Cystic Fibrosis is known for having many extreme symptoms. One of the most common symptoms of CF is the tendency for patients to have more mucus than normal.[9] Because of the lack of efficient chloride ion transport, the cells can’t break up mucus. This causes lots of thick mucus to build up, usually in the lungs. Because of the lack of mucus breakdown, people with CF get frequent lung infections. This can pose a problem because of the inferior immune system as well. In addition to lung infections, people with CF get frequent sinus infections, because of the buildup of mucus.[10] These nasal infections can lead to the development of nasal polyps. These polyps are usually very big and bothersome, and some may even require surgery to remove.[11] Another symptom of CF is because of the defectiveness of some genes, men born with CF may be infertile, due to a lack of vas deferens.[12] Women with CF may also be infertile, due to mucus blocking some areas of the cervix.[13] Cystic Fibrosis heavily affects the reproductive system. There is some talk that the symptoms of CF are visible in carriers; however there is no evidence to support this claim. These symptoms are usually very persistent and bothersome. Luckily, there are many forms of treatment for the symptoms of CF.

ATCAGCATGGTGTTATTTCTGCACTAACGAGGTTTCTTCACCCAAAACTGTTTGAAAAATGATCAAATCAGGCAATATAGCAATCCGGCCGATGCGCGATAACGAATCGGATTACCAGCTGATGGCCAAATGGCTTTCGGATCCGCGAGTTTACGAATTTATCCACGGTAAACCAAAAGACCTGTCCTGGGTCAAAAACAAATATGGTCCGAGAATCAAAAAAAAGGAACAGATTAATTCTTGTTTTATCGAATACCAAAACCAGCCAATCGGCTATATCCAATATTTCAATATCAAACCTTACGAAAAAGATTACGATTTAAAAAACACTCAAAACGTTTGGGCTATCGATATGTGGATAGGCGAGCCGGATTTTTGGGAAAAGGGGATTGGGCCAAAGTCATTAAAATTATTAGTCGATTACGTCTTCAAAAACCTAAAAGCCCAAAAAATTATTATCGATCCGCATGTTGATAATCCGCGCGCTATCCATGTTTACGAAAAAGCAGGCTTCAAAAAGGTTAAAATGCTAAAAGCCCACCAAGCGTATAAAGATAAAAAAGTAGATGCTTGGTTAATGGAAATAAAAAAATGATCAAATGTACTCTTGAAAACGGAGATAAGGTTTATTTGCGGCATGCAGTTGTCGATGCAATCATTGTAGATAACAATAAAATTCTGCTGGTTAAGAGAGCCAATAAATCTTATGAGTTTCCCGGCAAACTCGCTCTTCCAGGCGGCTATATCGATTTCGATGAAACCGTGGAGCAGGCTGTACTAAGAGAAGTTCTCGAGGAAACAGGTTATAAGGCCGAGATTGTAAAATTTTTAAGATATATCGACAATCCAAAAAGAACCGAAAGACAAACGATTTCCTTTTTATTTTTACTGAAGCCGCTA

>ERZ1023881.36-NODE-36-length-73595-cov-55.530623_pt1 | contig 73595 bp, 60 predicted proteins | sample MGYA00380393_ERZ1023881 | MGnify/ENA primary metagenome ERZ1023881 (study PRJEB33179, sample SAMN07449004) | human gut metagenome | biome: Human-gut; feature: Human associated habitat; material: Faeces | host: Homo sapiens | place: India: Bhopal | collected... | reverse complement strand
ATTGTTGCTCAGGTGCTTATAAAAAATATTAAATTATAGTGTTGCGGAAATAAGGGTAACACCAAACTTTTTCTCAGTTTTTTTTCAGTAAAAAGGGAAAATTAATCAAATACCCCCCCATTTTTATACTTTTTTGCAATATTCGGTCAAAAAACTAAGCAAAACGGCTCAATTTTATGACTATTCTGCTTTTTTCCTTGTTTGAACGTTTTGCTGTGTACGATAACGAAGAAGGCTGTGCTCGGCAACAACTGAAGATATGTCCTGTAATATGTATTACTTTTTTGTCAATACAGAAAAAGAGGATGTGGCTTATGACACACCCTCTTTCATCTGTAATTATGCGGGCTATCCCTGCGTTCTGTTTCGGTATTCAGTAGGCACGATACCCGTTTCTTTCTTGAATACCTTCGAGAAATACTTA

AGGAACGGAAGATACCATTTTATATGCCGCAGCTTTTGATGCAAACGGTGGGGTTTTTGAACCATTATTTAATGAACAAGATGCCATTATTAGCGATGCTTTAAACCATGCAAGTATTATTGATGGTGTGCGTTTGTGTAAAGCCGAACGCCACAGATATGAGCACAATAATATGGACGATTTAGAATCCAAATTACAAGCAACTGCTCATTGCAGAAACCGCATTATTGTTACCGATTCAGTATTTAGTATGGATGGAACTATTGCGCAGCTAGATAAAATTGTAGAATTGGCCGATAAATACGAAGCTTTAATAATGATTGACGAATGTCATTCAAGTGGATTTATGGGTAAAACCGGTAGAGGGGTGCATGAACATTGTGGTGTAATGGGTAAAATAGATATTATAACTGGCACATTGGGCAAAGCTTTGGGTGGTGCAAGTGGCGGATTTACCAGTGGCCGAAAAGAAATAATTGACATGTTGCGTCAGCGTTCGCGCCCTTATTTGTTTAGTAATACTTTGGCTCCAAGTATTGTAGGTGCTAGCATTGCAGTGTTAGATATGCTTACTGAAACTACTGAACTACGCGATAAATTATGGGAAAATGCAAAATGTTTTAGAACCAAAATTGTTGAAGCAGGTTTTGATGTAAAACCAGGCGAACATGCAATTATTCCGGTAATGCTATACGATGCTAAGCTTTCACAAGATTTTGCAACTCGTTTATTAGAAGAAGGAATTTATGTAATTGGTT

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Although there is no cure, the symptoms of Cystic Fibrosis can be treated in multiple ways. There are many CF specialists trained specifically for the treatment of CF patients. Most treatments are symptom based, so the form varies. For example, because of the build-up of mucus in the lungs, compression vests are a very common form of treatment.[14] The vests work by inflating and deflating rapidly, breaking up the thick mucus in the lungs, making it easier to breathe for the patients. The vest is usually used twice a day, once in the morning and once in the evening, for about 45 minutes each time. In addition to the vest, oral medication is also taken. Some of the medication, like antibiotics to treat and prevent lung infections, Mucus-thinning drugs to help you cough up the mucus, which improves lung function, and Bronchodilators to help keep your airways open by relaxing the muscles around your bronchial tubes, are all taken once or twice a day.[15] Some of the medication is taken with every meal as well, for example, Oral pancreatic enzymes are taken to help your digestive tract absorb nutrients.[16] These treatments work in conjunction to improve many of the symptoms of Cystic Fibrosis. Most of the treatment is for increasing airway clearance, because it is one of the most irritating and deadly symptoms of the disease.[17] Despite this, the other symptoms are also troublesome, and attention is put on them as well. For example, many of the enzymes and medications taken by CF patients are for aiding in digestion and helping gain weight.[18] The treatment of CF has advanced leaps and bounds in the past few decades, and now the average lifespan of a Cystic Fibrosis patient has climbed from early infancy in the 1940s to late 30s in 2015.[19]